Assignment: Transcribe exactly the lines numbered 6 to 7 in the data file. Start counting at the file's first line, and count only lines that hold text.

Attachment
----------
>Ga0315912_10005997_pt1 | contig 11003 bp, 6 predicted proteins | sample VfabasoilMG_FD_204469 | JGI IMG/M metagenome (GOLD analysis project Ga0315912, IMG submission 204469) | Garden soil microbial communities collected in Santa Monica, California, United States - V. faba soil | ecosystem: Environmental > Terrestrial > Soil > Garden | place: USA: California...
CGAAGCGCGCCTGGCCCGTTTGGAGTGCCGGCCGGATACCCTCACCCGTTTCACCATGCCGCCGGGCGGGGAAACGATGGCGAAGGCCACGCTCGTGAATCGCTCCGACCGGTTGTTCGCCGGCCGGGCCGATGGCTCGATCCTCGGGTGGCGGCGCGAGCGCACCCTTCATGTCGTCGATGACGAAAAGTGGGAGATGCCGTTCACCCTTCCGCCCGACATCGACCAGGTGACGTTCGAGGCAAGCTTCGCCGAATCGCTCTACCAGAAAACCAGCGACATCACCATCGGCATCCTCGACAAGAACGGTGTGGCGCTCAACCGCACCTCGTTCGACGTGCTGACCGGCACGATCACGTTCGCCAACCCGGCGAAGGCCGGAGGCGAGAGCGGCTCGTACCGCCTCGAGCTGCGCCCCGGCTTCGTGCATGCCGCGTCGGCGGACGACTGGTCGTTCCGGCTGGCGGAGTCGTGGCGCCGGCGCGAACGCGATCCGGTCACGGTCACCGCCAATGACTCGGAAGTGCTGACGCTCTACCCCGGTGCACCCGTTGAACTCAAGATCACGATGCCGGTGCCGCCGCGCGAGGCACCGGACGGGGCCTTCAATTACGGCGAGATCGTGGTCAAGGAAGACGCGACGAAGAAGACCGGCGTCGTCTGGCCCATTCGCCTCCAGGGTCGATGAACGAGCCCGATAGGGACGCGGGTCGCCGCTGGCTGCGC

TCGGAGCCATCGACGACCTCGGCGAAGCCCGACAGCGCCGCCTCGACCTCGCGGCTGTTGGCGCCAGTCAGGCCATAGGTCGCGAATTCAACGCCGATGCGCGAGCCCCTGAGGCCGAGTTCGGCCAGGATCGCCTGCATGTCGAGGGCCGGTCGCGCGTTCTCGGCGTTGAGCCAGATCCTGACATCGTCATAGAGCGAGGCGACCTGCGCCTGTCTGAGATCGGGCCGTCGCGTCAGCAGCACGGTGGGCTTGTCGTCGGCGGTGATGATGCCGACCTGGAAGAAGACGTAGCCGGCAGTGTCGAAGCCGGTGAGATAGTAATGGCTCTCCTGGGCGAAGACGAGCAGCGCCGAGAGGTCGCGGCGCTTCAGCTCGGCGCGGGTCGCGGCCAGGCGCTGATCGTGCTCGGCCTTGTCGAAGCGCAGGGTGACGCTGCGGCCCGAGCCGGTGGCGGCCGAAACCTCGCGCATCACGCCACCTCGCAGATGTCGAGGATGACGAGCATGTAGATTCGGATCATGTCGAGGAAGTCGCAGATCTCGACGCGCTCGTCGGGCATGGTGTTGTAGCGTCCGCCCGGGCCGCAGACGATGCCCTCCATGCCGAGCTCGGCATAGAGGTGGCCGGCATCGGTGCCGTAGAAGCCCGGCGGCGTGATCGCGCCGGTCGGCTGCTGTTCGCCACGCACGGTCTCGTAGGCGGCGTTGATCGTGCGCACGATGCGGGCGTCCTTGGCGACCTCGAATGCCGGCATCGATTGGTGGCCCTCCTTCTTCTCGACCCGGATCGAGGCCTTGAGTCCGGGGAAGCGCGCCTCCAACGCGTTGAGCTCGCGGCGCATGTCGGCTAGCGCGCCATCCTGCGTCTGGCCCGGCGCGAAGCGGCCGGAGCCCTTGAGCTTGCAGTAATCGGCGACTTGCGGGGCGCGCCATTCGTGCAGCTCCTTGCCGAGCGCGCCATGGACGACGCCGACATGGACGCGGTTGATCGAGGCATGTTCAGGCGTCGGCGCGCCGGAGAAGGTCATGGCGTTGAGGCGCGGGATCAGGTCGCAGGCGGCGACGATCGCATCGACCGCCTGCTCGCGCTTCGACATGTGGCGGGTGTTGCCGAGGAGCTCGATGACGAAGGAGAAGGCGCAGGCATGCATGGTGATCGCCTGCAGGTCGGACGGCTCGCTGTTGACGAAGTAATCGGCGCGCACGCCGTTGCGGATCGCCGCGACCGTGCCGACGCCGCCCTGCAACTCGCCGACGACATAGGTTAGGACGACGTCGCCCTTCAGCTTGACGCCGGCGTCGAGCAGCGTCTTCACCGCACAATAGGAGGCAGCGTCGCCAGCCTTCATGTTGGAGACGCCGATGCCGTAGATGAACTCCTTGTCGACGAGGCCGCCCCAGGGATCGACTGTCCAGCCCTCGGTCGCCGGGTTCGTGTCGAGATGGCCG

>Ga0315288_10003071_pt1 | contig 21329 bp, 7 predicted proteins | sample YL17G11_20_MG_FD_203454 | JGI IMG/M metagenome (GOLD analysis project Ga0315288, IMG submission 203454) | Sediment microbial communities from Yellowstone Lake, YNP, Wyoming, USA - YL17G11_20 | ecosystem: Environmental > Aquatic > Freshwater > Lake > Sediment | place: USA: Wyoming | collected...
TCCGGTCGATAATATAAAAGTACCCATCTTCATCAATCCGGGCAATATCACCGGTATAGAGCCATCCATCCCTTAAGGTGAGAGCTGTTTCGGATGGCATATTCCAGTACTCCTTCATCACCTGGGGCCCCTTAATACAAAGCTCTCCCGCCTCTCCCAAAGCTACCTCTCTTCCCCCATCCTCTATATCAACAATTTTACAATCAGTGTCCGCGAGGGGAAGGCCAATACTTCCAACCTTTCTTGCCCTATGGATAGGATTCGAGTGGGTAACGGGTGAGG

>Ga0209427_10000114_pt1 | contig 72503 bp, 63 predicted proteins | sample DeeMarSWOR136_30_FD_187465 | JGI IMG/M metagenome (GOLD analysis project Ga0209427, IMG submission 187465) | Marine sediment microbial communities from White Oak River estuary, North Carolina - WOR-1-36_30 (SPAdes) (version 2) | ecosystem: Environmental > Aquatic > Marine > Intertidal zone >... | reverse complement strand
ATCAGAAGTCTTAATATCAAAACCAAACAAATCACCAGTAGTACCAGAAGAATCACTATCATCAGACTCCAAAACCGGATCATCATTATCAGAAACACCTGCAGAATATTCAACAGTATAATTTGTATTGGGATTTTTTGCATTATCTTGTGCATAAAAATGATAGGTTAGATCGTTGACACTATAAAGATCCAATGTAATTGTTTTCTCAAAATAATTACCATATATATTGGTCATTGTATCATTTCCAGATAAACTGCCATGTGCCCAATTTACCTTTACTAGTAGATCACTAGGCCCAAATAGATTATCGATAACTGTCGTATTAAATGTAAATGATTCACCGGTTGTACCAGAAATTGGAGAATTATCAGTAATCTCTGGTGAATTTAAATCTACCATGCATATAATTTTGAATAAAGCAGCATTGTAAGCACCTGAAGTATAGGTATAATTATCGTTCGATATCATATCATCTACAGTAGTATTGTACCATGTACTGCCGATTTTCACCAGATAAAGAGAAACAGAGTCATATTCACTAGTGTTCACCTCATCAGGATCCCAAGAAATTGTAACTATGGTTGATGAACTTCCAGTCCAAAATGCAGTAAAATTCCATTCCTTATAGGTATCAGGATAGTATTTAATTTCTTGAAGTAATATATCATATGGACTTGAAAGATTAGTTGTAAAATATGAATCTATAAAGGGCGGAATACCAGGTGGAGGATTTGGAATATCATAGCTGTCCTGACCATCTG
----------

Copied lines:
>Ga0209427_10000114_pt1 | contig 72503 bp, 63 predicted proteins | sample DeeMarSWOR136_30_FD_187465 | JGI IMG/M metagenome (GOLD analysis project Ga0209427, IMG submission 187465) | Marine sediment microbial communities from White Oak River estuary, North Carolina - WOR-1-36_30 (SPAdes) (version 2) | ecosystem: Environmental > Aquatic > Marine > Intertidal zone >... | reverse complement strand
ATCAGAAGTCTTAATATCAAAACCAAACAAATCACCAGTAGTACCAGAAGAATCACTATCATCAGACTCCAAAACCGGATCATCATTATCAGAAACACCTGCAGAATATTCAACAGTATAATTTGTATTGGGATTTTTTGCATTATCTTGTGCATAAAAATGATAGGTTAGATCGTTGACACTATAAAGATCCAATGTAATTGTTTTCTCAAAATAATTACCATATATATTGGTCATTGTATCATTTCCAGATAAACTGCCATGTGCCCAATTTACCTTTACTAGTAGATCACTAGGCCCAAATAGATTATCGATAACTGTCGTATTAAATGTAAATGATTCACCGGTTGTACCAGAAATTGGAGAATTATCAGTAATCTCTGGTGAATTTAAATCTACCATGCATATAATTTTGAATAAAGCAGCATTGTAAGCACCTGAAGTATAGGTATAATTATCGTTCGATATCATATCATCTACAGTAGTATTGTACCATGTACTGCCGATTTTCACCAGATAAAGAGAAACAGAGTCATATTCACTAGTGTTCACCTCATCAGGATCCCAAGAAATTGTAACTATGGTTGATGAACTTCCAGTCCAAAATGCAGTAAAATTCCATTCCTTATAGGTATCAGGATAGTATTTAATTTCTTGAAGTAATATATCATATGGACTTGAAAGATTAGTTGTAAAATATGAATCTATAAAGGGCGGAATACCAGGTGGAGGATTTGGAATATCATAGCTGTCCTGACCATCTG